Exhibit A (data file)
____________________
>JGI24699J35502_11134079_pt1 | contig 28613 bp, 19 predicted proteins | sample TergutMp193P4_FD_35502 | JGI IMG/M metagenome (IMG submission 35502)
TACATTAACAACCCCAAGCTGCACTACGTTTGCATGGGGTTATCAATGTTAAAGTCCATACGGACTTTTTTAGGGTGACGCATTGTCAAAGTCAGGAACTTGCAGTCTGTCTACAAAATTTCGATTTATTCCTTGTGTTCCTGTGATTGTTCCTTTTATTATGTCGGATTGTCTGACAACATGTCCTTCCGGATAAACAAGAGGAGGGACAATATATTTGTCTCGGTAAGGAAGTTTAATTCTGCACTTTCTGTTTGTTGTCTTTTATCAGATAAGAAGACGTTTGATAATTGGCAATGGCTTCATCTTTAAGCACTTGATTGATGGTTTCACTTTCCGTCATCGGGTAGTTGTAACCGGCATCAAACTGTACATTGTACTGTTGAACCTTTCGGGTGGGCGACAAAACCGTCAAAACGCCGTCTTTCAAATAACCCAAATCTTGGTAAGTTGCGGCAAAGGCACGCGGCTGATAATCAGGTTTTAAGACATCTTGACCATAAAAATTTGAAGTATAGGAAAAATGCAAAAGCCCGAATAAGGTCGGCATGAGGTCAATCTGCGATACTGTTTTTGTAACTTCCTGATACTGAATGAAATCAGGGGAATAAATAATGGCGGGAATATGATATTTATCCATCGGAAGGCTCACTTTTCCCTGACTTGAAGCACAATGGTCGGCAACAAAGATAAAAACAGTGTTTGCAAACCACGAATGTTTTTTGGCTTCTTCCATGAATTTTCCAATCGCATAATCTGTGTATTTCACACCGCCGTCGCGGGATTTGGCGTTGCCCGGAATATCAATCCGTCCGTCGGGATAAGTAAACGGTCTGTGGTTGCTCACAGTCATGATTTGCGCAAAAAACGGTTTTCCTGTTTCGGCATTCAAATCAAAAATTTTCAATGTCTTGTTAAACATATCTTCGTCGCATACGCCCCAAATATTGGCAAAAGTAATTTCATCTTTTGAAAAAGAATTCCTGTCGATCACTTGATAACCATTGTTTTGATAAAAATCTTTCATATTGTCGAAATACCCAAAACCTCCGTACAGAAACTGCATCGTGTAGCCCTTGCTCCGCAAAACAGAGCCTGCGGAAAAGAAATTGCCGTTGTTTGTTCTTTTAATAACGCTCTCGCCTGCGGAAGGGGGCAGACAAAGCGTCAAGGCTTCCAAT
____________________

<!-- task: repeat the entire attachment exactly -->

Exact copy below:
>JGI24699J35502_11134079_pt1 | contig 28613 bp, 19 predicted proteins | sample TergutMp193P4_FD_35502 | JGI IMG/M metagenome (IMG submission 35502)
TACATTAACAACCCCAAGCTGCACTACGTTTGCATGGGGTTATCAATGTTAAAGTCCATACGGACTTTTTTAGGGTGACGCATTGTCAAAGTCAGGAACTTGCAGTCTGTCTACAAAATTTCGATTTATTCCTTGTGTTCCTGTGATTGTTCCTTTTATTATGTCGGATTGTCTGACAACATGTCCTTCCGGATAAACAAGAGGAGGGACAATATATTTGTCTCGGTAAGGAAGTTTAATTCTGCACTTTCTGTTTGTTGTCTTTTATCAGATAAGAAGACGTTTGATAATTGGCAATGGCTTCATCTTTAAGCACTTGATTGATGGTTTCACTTTCCGTCATCGGGTAGTTGTAACCGGCATCAAACTGTACATTGTACTGTTGAACCTTTCGGGTGGGCGACAAAACCGTCAAAACGCCGTCTTTCAAATAACCCAAATCTTGGTAAGTTGCGGCAAAGGCACGCGGCTGATAATCAGGTTTTAAGACATCTTGACCATAAAAATTTGAAGTATAGGAAAAATGCAAAAGCCCGAATAAGGTCGGCATGAGGTCAATCTGCGATACTGTTTTTGTAACTTCCTGATACTGAATGAAATCAGGGGAATAAATAATGGCGGGAATATGATATTTATCCATCGGAAGGCTCACTTTTCCCTGACTTGAAGCACAATGGTCGGCAACAAAGATAAAAACAGTGTTTGCAAACCACGAATGTTTTTTGGCTTCTTCCATGAATTTTCCAATCGCATAATCTGTGTATTTCACACCGCCGTCGCGGGATTTGGCGTTGCCCGGAATATCAATCCGTCCGTCGGGATAAGTAAACGGTCTGTGGTTGCTCACAGTCATGATTTGCGCAAAAAACGGTTTTCCTGTTTCGGCATTCAAATCAAAAATTTTCAATGTCTTGTTAAACATATCTTCGTCGCATACGCCCCAAATATTGGCAAAAGTAATTTCATCTTTTGAAAAAGAATTCCTGTCGATCACTTGATAACCATTGTTTTGATAAAAATCTTTCATATTGTCGAAATACCCAAAACCTCCGTACAGAAACTGCATCGTGTAGCCCTTGCTCCGCAAAACAGAGCCTGCGGAAAAGAAATTGCCGTTGTTTGTTCTTTTAATAACGCTCTCGCCTGCGGAAGGGGGCAGACAAAGCGTCAAGGCTTCCAAT